Sunday, November 30, 2014

Code Red - Dev Diary 10: Reinforcements

Hello guys and welcome back to the tenth week since we started this Dev Diary series. To be honest, I´ve fallen a little behind on my planned schedule regarding the first playable test version since we have some more changes that need internal testing and I probably won´t be able to host a playtesting session throughout december, so the end of the dev diary will probably not coincide with the start of the Betatesting as I had originally planned.

So I´m talking about some minor aspects now instead of going full-steam with the scenario generator as I had intended. We´re saving this for later.

Today it´s all about reinforcements. Reinforcements are troops that are not in your initial deployment and will enter the table during the game. We added some new ideas and concepts here, but again we´ll have to take a look at Force on Force to understand how we got where we are now.

FoF used a reinforcement- or insurgency-level to roll against at the beginning of each turn, so you´d get a variable number of reinforcements depending on your luck. When you got them you´d roll on a table to determine which troops would enter the board and roll again to see which "Hot Spot" they would deploy from. These Hotspots where 5 points on the table carrying numbers, you roll a D6 and deploy on the rolled number, with a 6 meaning you get to choose one.

With the introduction of the Command and Control mechanics we realised that bringing on reinforcements on a random basis could actually destabilise the game a little, especially when people got lucky and deployed a lot of leaders as reinforcements. Furthermore, the reworked defense mechanics meant that troops would survive longer than they used to, so the need to deploy reinforcements declined somewhat while the impact of new troops arriving was larger (as you need more time to grind them down)

So we felt that a new measure of control had to be introduced to stop the flow of new recruits onto the battlefield.  Instead of simply reducing the overall number, we did this by introducing an element of choice and a trade-off. 
Instead of rolling automatically at the beginning of each turn, reinforcements can be called by your leaders, so they will require an order. This action will cost a command die (see also Dev Diary 3) and will be an order that you won´t have available to activate your troops.

This way, we´re giving the Insurgent player full control over their reinforcements. He can call whenever he likes, as long as he has dice left. Of course, there is a downside of coordinating a lot of forces coming onto the battlefield, so each attempt after the first will incur an increasing penalty on your roll. So you are actually more efficient when constantly bringing in small amounts of troops, but you probably won´t be able to do that all the time due to the limited budget of command dice.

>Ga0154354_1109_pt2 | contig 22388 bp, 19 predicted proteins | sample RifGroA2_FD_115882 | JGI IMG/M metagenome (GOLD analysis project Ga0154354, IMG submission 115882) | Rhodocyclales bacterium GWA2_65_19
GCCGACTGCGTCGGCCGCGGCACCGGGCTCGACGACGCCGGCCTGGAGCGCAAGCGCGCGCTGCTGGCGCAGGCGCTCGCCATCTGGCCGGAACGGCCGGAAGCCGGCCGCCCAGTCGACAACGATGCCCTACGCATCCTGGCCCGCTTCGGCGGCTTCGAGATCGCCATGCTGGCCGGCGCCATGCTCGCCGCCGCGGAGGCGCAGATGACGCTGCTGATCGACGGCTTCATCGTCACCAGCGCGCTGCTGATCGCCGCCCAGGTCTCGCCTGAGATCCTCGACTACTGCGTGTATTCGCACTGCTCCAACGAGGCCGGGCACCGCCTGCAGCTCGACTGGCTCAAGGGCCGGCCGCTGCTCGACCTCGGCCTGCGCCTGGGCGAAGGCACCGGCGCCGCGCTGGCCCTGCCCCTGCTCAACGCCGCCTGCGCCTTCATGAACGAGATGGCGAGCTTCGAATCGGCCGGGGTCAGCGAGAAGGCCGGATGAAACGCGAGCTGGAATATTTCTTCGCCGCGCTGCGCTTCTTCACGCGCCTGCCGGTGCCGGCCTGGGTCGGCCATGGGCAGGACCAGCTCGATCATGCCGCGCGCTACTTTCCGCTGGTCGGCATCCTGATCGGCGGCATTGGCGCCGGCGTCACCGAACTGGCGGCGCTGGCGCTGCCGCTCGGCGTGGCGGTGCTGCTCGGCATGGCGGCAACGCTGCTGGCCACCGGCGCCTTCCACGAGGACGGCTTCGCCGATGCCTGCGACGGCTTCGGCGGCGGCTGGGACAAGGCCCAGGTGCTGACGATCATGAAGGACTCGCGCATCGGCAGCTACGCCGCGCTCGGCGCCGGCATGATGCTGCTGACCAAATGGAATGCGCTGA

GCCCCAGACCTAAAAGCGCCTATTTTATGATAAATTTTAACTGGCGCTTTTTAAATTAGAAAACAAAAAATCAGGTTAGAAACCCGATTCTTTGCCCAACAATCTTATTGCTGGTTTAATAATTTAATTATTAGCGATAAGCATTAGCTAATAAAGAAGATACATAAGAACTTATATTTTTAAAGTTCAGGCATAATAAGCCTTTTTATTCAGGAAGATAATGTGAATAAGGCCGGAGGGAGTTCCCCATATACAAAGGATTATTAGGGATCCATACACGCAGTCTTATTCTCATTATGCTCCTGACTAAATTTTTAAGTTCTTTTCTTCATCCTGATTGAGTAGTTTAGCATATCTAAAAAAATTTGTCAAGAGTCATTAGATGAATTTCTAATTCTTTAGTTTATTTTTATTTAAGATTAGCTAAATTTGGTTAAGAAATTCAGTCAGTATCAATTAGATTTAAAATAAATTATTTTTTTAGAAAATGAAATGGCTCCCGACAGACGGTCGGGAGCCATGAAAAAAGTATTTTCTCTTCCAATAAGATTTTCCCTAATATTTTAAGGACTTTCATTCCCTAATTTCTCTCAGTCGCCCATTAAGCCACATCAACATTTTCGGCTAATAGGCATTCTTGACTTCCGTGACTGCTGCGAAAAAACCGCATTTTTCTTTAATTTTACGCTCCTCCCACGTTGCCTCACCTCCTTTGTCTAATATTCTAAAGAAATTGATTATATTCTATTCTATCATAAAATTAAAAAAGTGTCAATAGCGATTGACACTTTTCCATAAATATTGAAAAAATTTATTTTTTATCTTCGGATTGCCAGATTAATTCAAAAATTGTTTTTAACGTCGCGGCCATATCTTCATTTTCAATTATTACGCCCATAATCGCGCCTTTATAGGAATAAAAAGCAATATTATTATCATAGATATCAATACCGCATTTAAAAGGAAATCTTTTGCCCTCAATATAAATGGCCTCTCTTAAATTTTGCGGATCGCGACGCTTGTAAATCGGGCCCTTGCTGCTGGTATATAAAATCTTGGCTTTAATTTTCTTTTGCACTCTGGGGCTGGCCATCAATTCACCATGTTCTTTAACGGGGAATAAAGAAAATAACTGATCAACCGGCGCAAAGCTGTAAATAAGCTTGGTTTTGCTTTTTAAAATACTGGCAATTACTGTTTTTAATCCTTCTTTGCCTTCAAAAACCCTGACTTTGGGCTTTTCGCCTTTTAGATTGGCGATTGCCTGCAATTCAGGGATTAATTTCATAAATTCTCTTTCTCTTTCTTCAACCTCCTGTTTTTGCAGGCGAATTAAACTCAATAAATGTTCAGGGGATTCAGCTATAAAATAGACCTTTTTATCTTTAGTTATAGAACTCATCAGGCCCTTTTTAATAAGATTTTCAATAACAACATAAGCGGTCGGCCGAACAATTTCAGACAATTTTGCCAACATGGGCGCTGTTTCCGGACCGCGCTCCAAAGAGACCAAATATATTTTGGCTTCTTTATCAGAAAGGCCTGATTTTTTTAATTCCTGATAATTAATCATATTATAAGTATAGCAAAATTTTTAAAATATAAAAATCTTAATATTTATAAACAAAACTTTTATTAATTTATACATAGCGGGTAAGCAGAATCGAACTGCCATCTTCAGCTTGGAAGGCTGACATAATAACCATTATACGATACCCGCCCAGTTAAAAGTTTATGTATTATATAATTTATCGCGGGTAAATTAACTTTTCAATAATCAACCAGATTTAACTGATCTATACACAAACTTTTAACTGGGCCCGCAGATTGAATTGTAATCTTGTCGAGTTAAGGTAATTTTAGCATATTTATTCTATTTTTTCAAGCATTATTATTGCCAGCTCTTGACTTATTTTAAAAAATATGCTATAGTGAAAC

Furthermore, we changed the way the reinforcement tables worked. Instead of scenario specific tables, we have a few predefined tables for each faction that can be upgraded in various ways. For the Taliban, there are currently 4 or 5  tables to choose from, containing a variety of forces from Local Taliban to Foreign Fighters and IEDs.  You can mix and match these in your list and, as I said, upgrade them in various ways, so you have a lot of room to customise your own reinforcement pool.
During the game, you can roll on any of the tables you "bought", so you can bring in Local Taliban with one command die, add Foreign Fighters to your troops with a second one and try to get an IED in the next turn with new command dice.

Depending on your upgrade, the chances to succeed are increasing - the basic table has quite a substential rate of failure, so mixing different types of reinforcements is either costly if you want high efficiency (high rates of success per throw) or a little less efficient compared to specialising on one or two reinforcement-table upgraded to higher tiers.

We have also discarded Hotspots, on the one hand because we feel that while they were quite fun in FoF they left the Blufor player with too much certainty over where troops could pop up and which areas where clear.  Second, we had introduced the Ambush Cards (explained in Dev Diary 9) and had a good way of bringing "hidden" troops onto the table already, so we felt the Hotspots where a little redundant.

Troops are thus either entering through ambush cards (hidden sleeper cells that are "activated" by the call of their leader, grab their weapons and get out of hiding)  or enter on the table edges outside Blufors deployment zone and outside of 10" of blufor troops (troops flocking in from areas outside the actual battlefield).
This has worked rather well so far and we haven´t missed the Hotspots much.

Of course this also adds the challenge of how to set up your leaders to coordinate the inflow of new recruits. Just having them sit on the edge of the battlefield is no good after all, so bringing in a lot of troops might seem like a good thing, but unless you can place them right into Line of Sight with your opponent they will strain your command resources if they don´t bring along their own leader.

During our testing sessions, these changes have spiced up the reinforcements aspect a lot by transforming them from a random mechanism to a mechanic influenced (and influencing) player decision.

That´s about it for today.


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